You’ve already used Augmented Reality. You just didn’t know it.
In a previous blog post, we talked about the differences between the various types of “reality” technology commonly grouped together as “ extended reality “ (XR). Many people will already have experienced Augmented Reality (AR) technology in their daily lives some years ago (yes, gamers, we’re looking at you), especially at the height of popularity back in 2016.
But beyond AR ubiquity in the gaming world, and beyond the use cases in military, travel and tourism, sports, and health sciences — to name but a few industries — many people who have been avid users of consumer technology will probably already have experienced AR use, without even realizing it!
Here are just some very common examples of AR technology applications that you may very well have used without knowing it was AR.
If you’re a parent with a very young child, or have children living with special requirements, then you know a visit to the hospital can be a very challenging time for you, possibly traumatizing for your child, for whom it can be very difficult to explain that they must go through a troubling experience that can even cause pain and discomfort.
But today, many modern hospitals for children have discovered that distraction and entertainment can really help some children relieve the stress and pain that comes with medical procedures, so much so that AR tools and apps are now a huge part of pediatric care.
For example, in this use of the SpellBound AR app, a young boy was able to undergo a catheterization procedure, while actually laughing using an AR app on a phone to watch a greeting card come to life.
Watch out on your next trip to a child’s hospital, there may be more than 1 AR app lurking around for your child!
Ever gone to a museum and enjoyed some of their digital gadgets that help you explore a prison chamber or a ship’s deck, viewing it just as it would have been like in medieval times? Walking around and picking things up, even interacting with digital characters that tell you a story as you approach them?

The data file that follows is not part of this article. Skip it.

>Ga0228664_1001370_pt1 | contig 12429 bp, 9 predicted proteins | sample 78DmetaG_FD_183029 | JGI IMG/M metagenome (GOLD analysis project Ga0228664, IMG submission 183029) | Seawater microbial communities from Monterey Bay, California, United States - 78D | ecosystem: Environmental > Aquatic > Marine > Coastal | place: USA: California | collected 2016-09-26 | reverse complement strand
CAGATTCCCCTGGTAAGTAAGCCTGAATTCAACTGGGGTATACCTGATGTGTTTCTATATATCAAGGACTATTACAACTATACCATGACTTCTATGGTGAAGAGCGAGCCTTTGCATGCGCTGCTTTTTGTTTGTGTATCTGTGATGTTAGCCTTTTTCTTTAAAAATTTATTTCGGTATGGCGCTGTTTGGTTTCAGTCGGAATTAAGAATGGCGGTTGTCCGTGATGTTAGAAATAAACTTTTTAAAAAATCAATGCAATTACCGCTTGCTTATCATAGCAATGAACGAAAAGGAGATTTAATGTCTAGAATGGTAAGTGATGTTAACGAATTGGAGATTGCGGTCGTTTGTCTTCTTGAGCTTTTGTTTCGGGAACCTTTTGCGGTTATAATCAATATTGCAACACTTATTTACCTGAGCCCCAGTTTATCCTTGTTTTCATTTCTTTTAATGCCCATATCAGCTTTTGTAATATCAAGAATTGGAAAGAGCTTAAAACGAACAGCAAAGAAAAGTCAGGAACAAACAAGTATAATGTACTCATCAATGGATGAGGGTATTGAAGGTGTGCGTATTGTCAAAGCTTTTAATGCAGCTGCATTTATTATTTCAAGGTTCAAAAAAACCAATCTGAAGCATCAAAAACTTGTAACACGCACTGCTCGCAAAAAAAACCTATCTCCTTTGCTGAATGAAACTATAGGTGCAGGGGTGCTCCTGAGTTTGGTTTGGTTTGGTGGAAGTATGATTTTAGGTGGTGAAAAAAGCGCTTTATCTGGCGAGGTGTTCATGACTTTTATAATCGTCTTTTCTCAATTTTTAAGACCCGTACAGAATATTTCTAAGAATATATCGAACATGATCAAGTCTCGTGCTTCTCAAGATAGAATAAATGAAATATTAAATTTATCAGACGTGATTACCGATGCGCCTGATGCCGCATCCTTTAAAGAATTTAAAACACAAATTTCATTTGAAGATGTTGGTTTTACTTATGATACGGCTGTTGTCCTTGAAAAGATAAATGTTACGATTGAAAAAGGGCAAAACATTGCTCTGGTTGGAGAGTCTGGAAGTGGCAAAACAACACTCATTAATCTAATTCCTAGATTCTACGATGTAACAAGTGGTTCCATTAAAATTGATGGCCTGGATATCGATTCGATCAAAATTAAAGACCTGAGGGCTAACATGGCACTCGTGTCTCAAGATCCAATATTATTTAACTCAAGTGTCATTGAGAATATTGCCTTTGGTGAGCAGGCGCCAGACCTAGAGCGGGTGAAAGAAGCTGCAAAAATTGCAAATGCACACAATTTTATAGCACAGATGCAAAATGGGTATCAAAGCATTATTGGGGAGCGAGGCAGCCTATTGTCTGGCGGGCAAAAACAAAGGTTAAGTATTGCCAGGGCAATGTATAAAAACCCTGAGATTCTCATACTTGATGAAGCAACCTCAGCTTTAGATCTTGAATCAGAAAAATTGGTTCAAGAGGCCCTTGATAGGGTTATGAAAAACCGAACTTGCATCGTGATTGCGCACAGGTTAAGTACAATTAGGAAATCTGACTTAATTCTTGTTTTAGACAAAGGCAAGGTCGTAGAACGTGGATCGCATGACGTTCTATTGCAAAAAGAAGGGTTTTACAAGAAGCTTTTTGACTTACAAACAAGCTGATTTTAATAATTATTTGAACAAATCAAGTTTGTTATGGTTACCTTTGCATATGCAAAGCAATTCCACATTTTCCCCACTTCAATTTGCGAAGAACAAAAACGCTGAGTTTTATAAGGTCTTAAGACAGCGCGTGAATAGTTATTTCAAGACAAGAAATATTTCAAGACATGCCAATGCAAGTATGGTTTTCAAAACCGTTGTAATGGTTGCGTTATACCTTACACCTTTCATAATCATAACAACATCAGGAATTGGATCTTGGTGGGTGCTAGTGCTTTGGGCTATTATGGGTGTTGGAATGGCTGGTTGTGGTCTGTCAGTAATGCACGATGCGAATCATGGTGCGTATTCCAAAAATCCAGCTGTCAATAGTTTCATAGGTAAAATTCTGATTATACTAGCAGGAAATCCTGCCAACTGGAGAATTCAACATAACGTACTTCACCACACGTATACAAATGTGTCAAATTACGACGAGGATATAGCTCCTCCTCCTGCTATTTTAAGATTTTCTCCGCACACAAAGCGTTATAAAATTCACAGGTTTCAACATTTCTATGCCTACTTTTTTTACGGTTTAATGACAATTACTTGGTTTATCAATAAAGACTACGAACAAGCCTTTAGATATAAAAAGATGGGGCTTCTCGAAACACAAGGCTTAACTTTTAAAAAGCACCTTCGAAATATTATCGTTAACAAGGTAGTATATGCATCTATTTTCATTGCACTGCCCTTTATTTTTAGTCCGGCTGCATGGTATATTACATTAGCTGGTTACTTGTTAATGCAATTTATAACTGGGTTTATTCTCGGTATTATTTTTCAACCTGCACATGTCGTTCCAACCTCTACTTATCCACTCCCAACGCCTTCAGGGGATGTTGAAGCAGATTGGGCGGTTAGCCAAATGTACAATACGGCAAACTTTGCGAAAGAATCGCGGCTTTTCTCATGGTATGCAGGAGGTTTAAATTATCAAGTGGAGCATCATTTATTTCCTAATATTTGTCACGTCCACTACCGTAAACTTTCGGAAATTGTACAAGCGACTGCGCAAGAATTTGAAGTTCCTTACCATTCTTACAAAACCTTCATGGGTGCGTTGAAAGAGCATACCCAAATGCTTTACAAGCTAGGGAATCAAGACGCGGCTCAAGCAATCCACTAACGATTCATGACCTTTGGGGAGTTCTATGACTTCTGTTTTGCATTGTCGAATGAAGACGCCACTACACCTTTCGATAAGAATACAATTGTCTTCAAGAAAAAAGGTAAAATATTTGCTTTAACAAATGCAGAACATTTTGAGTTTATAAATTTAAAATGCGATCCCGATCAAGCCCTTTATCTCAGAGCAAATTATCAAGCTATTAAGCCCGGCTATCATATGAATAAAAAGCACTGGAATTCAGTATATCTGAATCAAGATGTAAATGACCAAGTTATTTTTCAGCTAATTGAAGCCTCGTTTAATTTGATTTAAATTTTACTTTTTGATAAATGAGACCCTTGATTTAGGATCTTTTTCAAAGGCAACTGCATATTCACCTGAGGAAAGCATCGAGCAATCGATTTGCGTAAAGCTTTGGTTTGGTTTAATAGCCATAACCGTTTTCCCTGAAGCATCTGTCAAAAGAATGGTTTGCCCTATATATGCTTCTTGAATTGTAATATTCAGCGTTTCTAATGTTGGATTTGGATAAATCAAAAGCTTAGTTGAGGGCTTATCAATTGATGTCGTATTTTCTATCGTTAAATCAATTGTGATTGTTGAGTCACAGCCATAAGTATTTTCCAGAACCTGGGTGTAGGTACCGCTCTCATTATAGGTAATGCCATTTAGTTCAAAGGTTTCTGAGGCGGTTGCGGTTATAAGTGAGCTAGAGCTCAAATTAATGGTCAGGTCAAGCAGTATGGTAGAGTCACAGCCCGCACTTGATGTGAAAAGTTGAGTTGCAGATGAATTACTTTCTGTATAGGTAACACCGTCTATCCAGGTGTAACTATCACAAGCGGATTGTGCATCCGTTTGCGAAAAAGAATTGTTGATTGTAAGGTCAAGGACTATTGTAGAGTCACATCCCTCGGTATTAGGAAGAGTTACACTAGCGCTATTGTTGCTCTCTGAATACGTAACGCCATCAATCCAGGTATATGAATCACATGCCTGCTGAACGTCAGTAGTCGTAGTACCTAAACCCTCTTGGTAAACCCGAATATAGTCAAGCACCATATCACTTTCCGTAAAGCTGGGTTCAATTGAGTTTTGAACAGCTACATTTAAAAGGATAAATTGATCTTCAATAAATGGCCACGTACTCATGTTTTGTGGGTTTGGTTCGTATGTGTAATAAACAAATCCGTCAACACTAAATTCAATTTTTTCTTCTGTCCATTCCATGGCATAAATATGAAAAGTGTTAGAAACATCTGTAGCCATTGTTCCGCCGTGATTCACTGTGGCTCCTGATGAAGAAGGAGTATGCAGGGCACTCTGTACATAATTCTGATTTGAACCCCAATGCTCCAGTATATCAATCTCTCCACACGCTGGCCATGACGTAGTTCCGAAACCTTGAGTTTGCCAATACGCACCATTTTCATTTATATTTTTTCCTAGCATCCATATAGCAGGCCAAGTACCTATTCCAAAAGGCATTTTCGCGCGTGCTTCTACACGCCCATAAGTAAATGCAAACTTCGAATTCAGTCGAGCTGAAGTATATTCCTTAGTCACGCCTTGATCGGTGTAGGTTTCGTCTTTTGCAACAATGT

Well, then you’ve just experienced AR technology! The Moco Play app used in Amsterdam’s Moco Museum , commemorating its 1 millionth visitor, is one example of how modern art museums are increasingly looking to provide visitors with more interactive and engaging art tours, beyond the traditional static experience of viewing art. Imagine the paintings of Andy Warhol and Salvador Dali, even postcards and merchandise all jumping out at you and coming to life just by pointing your phone at them!
When the global pandemic hit early this year, many of us were forced to live in a new reality of social distancing and staying at home. Shopping malls and supermarkets, normally a part of our daily lives, were also shuttered for months, with prohibitions on physical shopping and forcing us to do all of our buying online. So much so, in fact, that the shift to digital shopping has been shortened by about five years, according to IBM’s 2020 U.S. Retail Index report.
If you’ve ever tried buying stuff from IKEA during the lockdown, then you might have been encouraged to use their “try before you buy” experience apps that allowed you to preview furniture and other appliances inside your home. Its Augmented Reality furnishing app called basically puts true-to-scale 3D models in your very own living room, bedroom, bathroom, kitchen, wherever… allowing shoppers to see how it would look like and fit into their actual home before purchasing.
Originally published at https://www.ovr.ai.
OVR is a cutting edge AR platform powered by the Ethereum Blockchain. OVR makes it possible for users provided with a mobile device or a smart glass to live interactive augmented reality experiences customized in the real world. OVR can be defined as a new standard in augmented reality where geographical experiences are based on the user’s position.
Visit and follow: